It's worth noting that PP has ALWAYS supported these things. I've run them from years with the associated prize support and the works. The problem has just been that nobody really seems to like playing the game that way. Even my group of players that insist the game is too competitive and that we need to run these things sputter out around the second week and go back to Steamroller.

I think it comes back to the primary issue with the game. It takes a lot of effort to get a good tense game. Those games are an absolutely spectacular experience, but it takes thousands of games to weed out all the one sided blowouts and get a force that really works. There's just too much stuff, both for players and PP itself, and while there's vastly more options that are competitive than most players believe, few players are willing to stomp through the weeds to figure it out on their own.

This message was edited 1 time. Last update was at 2020/06/01 15:47:33


 
   
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 LunarSol wrote:

Age of Sigmar definitely isn't free. It feels like it is, but you need to buy something if you want to know what the relics and spells and battlegroups do.
Fair enough, though all the unit warscrolls are free in it. At the very least, you can browse what they do, so you can plan future purchases or check what a new model your opponent puts on the table does. But the AoS app is not great, and there are much better examples.
   
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By the time they really supported casual play, they'd already driven away casual players.

And don't start with battle boxes, those are the biggest misleading representation of Warmachine in existence.

But, Mk4 is already here, it's called Warcaster, and you can expect changes from that to trickle into Warmachine if it turns out to be a success.

   
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 Vertrucio wrote:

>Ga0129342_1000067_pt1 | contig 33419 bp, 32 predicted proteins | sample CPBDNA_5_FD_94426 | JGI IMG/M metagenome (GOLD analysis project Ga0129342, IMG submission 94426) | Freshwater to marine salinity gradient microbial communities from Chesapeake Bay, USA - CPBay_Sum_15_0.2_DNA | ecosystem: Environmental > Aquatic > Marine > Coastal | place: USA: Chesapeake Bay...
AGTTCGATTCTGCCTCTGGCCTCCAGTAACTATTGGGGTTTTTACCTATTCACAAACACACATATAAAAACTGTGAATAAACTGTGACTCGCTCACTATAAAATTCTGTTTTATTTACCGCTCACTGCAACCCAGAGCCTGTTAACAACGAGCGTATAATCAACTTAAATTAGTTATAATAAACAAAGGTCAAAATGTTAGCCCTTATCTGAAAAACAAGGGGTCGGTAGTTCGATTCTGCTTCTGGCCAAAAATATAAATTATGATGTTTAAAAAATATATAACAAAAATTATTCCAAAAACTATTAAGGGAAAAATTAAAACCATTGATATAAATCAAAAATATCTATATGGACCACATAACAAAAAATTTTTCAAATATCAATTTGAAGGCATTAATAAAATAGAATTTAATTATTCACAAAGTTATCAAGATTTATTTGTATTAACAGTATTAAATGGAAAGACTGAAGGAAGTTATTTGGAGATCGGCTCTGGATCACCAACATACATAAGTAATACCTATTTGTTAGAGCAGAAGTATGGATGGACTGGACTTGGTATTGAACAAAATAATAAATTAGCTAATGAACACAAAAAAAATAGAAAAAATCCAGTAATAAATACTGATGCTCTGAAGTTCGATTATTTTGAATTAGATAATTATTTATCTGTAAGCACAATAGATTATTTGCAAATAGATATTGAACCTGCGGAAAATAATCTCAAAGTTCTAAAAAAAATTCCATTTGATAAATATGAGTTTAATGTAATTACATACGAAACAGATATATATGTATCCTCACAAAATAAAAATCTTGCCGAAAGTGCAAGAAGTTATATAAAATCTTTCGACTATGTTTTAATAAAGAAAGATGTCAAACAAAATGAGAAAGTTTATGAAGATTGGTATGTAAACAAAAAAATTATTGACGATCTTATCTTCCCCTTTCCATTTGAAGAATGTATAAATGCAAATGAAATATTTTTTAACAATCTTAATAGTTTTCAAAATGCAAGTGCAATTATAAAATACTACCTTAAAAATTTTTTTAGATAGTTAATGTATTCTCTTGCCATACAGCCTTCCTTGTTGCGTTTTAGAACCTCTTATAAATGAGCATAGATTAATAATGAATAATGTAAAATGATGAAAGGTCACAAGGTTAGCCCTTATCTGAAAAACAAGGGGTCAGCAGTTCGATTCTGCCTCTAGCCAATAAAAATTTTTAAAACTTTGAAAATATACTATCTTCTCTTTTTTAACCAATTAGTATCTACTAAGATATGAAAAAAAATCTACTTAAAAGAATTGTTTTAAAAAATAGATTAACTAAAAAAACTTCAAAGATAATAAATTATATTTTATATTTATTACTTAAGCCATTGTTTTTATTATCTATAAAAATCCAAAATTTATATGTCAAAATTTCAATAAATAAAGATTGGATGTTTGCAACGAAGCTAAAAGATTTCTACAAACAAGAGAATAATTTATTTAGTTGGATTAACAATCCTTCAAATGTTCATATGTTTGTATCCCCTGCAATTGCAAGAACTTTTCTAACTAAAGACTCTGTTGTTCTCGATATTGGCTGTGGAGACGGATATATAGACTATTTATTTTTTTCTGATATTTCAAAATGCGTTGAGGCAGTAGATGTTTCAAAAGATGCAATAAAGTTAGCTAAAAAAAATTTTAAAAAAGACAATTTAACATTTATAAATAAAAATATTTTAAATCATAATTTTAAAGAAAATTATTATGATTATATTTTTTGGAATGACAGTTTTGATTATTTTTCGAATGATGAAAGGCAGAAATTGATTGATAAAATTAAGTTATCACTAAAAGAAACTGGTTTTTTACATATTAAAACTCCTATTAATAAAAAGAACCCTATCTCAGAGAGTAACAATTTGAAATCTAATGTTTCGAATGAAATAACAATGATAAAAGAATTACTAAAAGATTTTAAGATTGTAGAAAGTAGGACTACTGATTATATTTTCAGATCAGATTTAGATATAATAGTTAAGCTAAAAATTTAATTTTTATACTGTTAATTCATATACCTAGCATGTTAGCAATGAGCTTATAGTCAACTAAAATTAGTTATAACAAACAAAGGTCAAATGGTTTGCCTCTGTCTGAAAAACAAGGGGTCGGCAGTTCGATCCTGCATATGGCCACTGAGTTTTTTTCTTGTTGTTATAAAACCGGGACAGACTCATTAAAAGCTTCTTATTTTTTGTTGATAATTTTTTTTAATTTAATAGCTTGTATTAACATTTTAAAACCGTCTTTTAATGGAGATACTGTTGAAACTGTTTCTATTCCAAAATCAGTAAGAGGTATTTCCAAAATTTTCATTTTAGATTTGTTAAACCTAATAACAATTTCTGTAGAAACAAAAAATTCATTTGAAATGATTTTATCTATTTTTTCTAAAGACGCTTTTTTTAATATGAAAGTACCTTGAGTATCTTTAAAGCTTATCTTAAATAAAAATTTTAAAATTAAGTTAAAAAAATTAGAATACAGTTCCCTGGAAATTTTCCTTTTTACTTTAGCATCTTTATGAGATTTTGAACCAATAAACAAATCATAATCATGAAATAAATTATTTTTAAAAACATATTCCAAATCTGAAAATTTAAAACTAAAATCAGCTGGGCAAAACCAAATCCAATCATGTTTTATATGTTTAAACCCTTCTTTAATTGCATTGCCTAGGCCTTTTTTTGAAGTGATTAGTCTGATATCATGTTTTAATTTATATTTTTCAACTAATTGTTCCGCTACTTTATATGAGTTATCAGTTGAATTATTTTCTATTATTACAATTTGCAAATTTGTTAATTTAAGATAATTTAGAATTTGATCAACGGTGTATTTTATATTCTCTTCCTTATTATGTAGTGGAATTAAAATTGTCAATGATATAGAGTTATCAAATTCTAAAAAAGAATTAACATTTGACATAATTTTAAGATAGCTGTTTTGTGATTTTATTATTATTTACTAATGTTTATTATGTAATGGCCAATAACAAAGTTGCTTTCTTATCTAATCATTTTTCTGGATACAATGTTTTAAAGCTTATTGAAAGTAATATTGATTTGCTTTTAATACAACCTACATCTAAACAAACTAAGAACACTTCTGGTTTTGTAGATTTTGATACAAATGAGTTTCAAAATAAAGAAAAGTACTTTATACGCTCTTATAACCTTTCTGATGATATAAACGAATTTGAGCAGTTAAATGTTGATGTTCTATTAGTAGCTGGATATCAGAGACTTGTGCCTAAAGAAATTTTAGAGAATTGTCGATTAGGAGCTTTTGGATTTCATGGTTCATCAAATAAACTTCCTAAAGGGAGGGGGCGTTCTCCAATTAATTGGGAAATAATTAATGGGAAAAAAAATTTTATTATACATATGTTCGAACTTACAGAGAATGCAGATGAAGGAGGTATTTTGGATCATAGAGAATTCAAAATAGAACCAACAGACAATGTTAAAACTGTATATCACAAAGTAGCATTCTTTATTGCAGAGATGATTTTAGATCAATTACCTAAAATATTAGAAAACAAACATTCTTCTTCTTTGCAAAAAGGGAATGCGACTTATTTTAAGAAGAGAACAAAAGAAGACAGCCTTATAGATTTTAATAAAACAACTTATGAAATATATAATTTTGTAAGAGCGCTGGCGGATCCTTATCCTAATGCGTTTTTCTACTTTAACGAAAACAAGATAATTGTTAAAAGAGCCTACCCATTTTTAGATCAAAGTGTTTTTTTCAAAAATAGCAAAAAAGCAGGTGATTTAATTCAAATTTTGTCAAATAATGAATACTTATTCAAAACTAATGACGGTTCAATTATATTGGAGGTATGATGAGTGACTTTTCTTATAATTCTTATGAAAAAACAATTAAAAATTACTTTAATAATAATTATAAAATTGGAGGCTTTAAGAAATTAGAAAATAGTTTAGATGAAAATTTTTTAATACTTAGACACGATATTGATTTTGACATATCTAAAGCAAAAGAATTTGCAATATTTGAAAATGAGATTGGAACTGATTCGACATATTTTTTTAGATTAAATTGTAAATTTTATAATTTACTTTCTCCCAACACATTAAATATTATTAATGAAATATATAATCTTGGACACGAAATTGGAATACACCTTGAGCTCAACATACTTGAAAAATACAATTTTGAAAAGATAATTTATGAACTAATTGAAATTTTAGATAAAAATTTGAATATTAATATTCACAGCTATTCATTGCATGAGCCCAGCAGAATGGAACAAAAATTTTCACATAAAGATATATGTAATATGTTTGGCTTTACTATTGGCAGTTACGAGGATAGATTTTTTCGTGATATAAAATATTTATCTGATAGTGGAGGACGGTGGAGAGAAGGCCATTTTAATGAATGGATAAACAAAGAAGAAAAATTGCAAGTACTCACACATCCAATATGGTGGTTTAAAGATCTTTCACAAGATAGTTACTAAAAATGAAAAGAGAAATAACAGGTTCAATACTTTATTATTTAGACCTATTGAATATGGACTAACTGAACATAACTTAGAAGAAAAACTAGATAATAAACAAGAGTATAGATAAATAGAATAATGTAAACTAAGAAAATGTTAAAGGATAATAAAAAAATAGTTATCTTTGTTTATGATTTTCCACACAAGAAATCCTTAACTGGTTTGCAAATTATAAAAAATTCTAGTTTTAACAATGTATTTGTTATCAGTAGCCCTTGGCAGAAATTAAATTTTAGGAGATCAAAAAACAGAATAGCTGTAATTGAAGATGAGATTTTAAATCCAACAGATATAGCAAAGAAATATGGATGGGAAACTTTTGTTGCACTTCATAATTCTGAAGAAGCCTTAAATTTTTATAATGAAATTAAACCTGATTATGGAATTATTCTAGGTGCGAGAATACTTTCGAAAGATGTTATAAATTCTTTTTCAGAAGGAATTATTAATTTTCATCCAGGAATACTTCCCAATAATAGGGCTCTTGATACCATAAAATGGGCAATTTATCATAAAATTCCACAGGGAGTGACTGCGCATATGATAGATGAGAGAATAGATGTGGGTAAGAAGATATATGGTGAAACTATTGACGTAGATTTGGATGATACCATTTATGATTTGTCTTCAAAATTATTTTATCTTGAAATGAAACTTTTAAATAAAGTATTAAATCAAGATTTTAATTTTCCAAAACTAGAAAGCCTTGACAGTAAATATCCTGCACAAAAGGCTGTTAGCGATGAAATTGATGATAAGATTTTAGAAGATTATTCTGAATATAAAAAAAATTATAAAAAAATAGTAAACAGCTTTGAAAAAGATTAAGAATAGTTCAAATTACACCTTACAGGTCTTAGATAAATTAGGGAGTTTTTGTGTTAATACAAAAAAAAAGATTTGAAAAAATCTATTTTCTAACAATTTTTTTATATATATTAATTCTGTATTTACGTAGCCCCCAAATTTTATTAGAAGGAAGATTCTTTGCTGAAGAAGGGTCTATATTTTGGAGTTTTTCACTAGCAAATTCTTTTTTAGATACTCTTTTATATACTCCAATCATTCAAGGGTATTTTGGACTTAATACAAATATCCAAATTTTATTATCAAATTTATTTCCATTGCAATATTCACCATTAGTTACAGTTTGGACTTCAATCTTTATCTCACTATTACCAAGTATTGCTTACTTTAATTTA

By the time they really supported casual play, they'd already driven away casual players.


I didn't play in MK1, but the entirety of MK2 had at least one often 2-3 narrative league events a year with unique prize support that were definitely not aimed at the competitive crowd. PP always supported it, the community just didn't. Why that is is worth a discussion, but the support has always been there.
   
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 LunarSol wrote:
I didn't play in MK1, but the entirety of MK2 had at least one often 2-3 narrative league events a year with unique prize support that were definitely not aimed at the competitive crowd. PP always supported it, the community just didn't. Why that is is worth a discussion, but the support has always been there.
They supported it in Mk1 as well. If I remember correctly, the second book they released (Escalation, maybe?) spent about half the book dedicated to a campaign.

As far as I'm concerned, not doing the book releases anymore was the big change in the game. Part of it was, they started releasing the units before the books, so for competitive players, there was little worthwhile for when the books were actually released. And I think they probably thought No Quarter was an acceptable substitute for getting content out to players (good luck trying to find the back issue that had the one alternate play mode that you want, much less a new player knowing that it exists). I think they spread themselves too thin and diluted their messaging to potential players, leaving only competitive content readily accessible.
   
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Sqorgar wrote:I don't think the meta applies to new players. Most of them want to try out a new game, not invest in it fully. I don't think most players are planning out their next two dozen purchases after a single game.

Unless you have no meta, they will always apply to new players. They will be the ones playing all the fancy toys in engaging ways to attract new players in the first place. They will largely be the ones to train new players and help them learn how to play the game.

So, trying to ignore the meta (aka the local groups) would actually not work. The hard part is getting the meta to engage in the new player experience, but far too many of them can't or won't. And I'm speaking from a "new player" position. While I have collected for some time now, the number of actual games has been remarkably low. I'm just more in the know of the past than the average "new player".

This albatross NEEDS to be addressed and considered when creating the new player experience. Without addressing it, the new player situation will never change until the game dies.

Sqorgar wrote:I don't think we need to go that far. I really think keeping new players will solve the problem. A rising tide raises all boats, as they say. It will be an uphill battle digging out the entrenched norms, but you don't have to get rid of it, just make it one voice of many.

GW did a really genius thing when they came up with that "Three Ways to Play" thing, but made a crucial mistake. It is good to remind people that tournament play is but one way to play the game, and that there are other equally valid ways to play. But I don't think GW managed to identify and codify the right three ways to play. Match play is the only one which is remotely accurate, with narrative and open play being so broad and eclectic as to be practically worthless as categories.